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We spent an hour and a half inside the first museum before beginning the walk to the Toy Museum. It was only a half an hour away, and the walk took us through a neighborhood that we hadn’t yet seen. When we arrived, we were met by the owner, who was just beginning to close shop. Unfortunately, he said that the place was closed for renovations over the next couple of days! We were both pretty sad when we heard this, but decided that we would just get into Antwerp a little earlier than expected. Ducking through pockets of shade, we made the short walk to the train station through a park and hopped the next train. All in all, we had a relaxing morning in Brussels together. One of the nice things about using the entire weekend to travel is being able to sightsee at a pace that’s a little slower than usual (which is to say, maximum overdrive).

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The ride to Antwerp was uneventful and took us about an hour. When we got in it was almost noon, which meant one of the three best times of the day: lunchtime. Leaving the station, we made our way down a large promenade with three story buildings on each side. This area was clearly made for tourists like ourselves. The shops were filled with fancy designer apparel and the wide road was blocked off from cars. We followed its winding mile-long route past bakeries and restaurants of all sizes until we were deposited in a large open-air square with rows of tents filling the area. I had found a highly rated Portuguese restaurant to eat at, but when got there it was closed! That was the third time TripAdvisor had failed me. With our hungry stomachs, we didn’t waste time looking for places and settled on the first one we saw across the street. It sold home on a plate. That is to say, it boasted its classic American hamburgers and was in the theme of Manhattan from the 1920’s. Satisfied and with stomachs full, we waddled out of there and over to the market. It seemed like the featured product was cloth, because the vendors sold cloth in all forms: rugs, blankets, scarfs, curtains, and of course, straight up plain. Some of the rugs were beautiful, but most definitely would not have fit within our suitcases.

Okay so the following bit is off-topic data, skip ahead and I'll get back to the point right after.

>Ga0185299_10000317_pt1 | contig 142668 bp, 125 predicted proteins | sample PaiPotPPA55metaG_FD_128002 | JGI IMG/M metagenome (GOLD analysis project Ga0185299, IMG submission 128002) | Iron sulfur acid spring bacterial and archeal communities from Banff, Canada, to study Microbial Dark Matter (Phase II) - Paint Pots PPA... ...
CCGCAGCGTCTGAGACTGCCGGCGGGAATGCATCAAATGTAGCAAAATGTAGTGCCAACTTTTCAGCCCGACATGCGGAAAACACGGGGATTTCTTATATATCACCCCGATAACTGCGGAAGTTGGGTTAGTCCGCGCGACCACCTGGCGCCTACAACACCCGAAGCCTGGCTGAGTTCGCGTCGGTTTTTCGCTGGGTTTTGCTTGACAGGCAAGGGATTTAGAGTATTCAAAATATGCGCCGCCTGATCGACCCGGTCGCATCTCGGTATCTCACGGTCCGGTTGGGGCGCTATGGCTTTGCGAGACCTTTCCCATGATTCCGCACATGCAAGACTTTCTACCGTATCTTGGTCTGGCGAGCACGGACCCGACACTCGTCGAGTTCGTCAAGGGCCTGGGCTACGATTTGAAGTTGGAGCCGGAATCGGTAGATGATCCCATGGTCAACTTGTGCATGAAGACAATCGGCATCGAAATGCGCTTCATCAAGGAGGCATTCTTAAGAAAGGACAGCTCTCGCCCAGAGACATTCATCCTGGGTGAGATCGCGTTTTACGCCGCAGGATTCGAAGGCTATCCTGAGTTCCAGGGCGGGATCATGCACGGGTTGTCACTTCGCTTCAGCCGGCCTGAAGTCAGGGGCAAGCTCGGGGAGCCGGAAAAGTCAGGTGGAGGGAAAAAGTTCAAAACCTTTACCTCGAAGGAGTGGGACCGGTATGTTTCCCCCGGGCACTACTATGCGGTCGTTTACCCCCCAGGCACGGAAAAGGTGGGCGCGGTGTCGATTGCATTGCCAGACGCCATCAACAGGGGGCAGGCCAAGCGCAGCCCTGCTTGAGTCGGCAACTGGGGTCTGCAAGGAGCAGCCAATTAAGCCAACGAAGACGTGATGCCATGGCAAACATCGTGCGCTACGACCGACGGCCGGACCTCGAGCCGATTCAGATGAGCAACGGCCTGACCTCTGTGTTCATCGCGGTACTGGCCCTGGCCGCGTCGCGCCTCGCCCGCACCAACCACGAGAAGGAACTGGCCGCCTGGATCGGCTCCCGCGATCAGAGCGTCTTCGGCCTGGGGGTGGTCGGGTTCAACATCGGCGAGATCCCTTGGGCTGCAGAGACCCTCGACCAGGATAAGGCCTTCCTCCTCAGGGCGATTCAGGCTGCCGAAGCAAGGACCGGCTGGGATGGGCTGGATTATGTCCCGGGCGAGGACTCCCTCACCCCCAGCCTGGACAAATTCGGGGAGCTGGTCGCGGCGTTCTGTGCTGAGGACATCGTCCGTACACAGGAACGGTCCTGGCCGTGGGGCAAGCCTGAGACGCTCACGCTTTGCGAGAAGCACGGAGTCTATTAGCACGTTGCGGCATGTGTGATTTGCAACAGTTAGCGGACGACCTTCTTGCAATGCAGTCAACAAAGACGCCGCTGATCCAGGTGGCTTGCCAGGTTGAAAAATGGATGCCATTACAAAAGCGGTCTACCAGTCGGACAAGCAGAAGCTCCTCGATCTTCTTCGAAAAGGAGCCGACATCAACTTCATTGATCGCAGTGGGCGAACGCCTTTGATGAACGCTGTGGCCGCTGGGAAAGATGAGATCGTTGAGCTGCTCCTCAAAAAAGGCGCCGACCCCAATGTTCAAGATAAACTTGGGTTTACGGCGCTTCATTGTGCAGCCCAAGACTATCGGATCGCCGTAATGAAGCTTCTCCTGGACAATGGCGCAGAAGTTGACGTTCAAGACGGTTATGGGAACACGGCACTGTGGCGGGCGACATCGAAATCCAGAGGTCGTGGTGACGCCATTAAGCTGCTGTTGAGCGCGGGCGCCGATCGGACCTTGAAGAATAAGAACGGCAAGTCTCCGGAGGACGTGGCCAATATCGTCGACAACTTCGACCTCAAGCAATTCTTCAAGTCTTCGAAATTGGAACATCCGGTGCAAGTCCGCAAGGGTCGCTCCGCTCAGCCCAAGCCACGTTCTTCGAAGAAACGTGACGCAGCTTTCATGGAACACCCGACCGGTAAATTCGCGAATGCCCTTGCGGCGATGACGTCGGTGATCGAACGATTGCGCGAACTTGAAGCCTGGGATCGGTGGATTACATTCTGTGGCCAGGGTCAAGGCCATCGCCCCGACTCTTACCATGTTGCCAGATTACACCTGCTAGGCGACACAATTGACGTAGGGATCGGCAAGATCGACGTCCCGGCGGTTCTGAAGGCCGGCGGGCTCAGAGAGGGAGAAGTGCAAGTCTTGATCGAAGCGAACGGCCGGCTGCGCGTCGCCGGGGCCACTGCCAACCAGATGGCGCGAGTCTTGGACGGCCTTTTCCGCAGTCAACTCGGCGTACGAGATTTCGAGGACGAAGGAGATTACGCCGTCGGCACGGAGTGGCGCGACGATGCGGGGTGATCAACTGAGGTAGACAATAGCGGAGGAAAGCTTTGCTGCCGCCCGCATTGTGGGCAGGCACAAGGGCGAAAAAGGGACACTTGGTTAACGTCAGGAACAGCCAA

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After our market excursion, we followed our natural instincts, which told us to go towards the biggest thing in the sky. Towering over the surrounding buildings was a steeple that pierced the sky. Directly adjacent to it was our next stop: the office of tourism. Despite suffering the humiliation of becoming a “tourist” (eegads), they did give us some great maps specifically made for young people and some helpful advice. We set out from there and made our way to the water. Along the way, we passed through a square with an intricate fountain that stole the attention from everything else. With the heat of the day, I had my friend hold my belongings while I took a quick bath in the fountains spray. Then we walked over to the wide canal and followed a path along the water for a mile or so. There was a covered boathouse that featured boats from every era there, but not much else to see besides that. We backtracked through the confusing streets of the city, which made no sense at all in terms of direction. It was quite easy to get lost here, and with my phone battery below 50%, we had to resort to our good ol’ fashioned maps that we had picked up to make our way back to the fountain. (Now we really WERE tourists). Once we did get there, we poked our noses inside the church that cornered the square, but turned away when we saw there was a fee to walk around. After that disappointing find, we went back to the main street we had initially started on. The others were expecting to get in around 4:30pm, and as it was only 2pm, we still had a good chunk of time to kill. We went into one of the bakeries that had caught my eye earlier and camped out there for an hour. A comfy booth, strong air conditioning, and a free bathroom was a great deal for suffering through having to eat a chocolate croissant. While there, I finished up my book on Hiroshima (finally!) and ended up napping for a bit. I suppose the heat had finally gotten to me. My friend enjoyed the time off his feet as much as I did.